In July, a harrowing story dominated headlines in Chile: "Belen," an 11-year-old girl from the southern city of Puerto Montt, had been raped and impregnated by her mother's partner—and was not legally permitted to have an abortion. Belen vowed on television to have the baby. Chile's president praised her "depth and maturity." Outraged pro-abortion activists ransacked a cathedral in the capital, Santiago.
Now, four months later, the country is once again at a crossroads on abortion. On November 17, for the first time in history, Chileans will cast ballots in a presidential election where the top two candidates are women—not to mention childhood playmates with a turbulent past. And the outcome of the race could have major implications for reproductive rights in one of the few countries in the world where getting an abortion can still land you in jail.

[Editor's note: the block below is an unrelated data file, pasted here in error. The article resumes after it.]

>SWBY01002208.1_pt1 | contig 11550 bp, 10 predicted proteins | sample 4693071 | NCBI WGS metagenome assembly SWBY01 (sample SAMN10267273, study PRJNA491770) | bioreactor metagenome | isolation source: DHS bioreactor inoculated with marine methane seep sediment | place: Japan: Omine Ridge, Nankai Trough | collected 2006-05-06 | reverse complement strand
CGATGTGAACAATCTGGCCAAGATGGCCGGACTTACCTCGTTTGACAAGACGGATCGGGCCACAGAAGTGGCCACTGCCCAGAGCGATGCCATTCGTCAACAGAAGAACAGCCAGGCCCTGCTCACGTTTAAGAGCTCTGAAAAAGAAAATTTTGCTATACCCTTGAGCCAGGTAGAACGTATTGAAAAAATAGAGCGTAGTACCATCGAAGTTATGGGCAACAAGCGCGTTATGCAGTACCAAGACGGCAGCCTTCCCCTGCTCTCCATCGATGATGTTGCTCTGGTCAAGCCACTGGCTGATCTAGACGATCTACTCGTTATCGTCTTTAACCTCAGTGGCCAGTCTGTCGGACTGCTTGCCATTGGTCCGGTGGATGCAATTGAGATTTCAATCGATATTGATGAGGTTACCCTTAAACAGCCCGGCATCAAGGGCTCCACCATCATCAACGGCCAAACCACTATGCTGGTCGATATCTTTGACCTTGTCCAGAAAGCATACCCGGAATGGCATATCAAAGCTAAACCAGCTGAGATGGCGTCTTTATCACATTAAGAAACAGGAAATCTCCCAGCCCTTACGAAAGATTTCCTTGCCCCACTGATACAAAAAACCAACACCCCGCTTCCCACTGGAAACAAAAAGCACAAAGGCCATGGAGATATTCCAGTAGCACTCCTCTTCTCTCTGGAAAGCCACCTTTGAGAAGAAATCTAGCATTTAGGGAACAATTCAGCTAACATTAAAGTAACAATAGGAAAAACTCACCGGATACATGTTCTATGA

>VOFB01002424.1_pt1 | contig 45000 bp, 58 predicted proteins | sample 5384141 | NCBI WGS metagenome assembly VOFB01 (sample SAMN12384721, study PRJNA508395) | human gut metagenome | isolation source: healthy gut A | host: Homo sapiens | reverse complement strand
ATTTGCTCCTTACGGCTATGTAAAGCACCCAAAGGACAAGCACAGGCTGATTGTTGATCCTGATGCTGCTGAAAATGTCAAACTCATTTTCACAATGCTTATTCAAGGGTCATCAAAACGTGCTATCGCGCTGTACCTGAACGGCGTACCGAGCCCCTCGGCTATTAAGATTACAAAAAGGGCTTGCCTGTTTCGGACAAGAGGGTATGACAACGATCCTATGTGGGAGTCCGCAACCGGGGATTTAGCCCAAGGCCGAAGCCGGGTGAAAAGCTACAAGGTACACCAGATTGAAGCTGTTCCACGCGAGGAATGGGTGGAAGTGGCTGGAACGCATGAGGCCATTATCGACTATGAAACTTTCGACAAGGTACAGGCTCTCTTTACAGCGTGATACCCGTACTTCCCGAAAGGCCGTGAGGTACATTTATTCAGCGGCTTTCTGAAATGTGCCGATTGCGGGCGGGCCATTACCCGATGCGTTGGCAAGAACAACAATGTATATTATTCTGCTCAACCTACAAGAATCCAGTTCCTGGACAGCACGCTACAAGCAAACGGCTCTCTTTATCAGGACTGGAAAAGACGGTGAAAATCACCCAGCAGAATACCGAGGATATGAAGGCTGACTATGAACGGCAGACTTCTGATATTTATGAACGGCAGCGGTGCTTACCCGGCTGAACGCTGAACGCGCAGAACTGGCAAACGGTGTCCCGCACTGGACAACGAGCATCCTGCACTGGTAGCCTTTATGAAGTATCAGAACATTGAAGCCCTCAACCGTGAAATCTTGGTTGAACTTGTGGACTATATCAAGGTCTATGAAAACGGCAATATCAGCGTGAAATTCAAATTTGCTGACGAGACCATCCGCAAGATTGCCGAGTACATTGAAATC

The frontrunner in the contest, Michelle Bachelet, is a pediatrician-turned-Socialist Party politician and former president, while her most formidable challenger, Evelyn Matthei, is an economist belonging to the right-wing Independent Democratic Union (UDI). They’re childhood friends whose fathers, both air force generals, were stationed at the same base in the desert of northern Chile in the 1950s (the two girls could often be spotted running around and biking together). In 1973, General Augusto Pinochet’s CIA-backed coup ousted the democratically elected Salvador Allende, and placed Bachelet and Matthei on opposite sides of the country’s bitter political divide.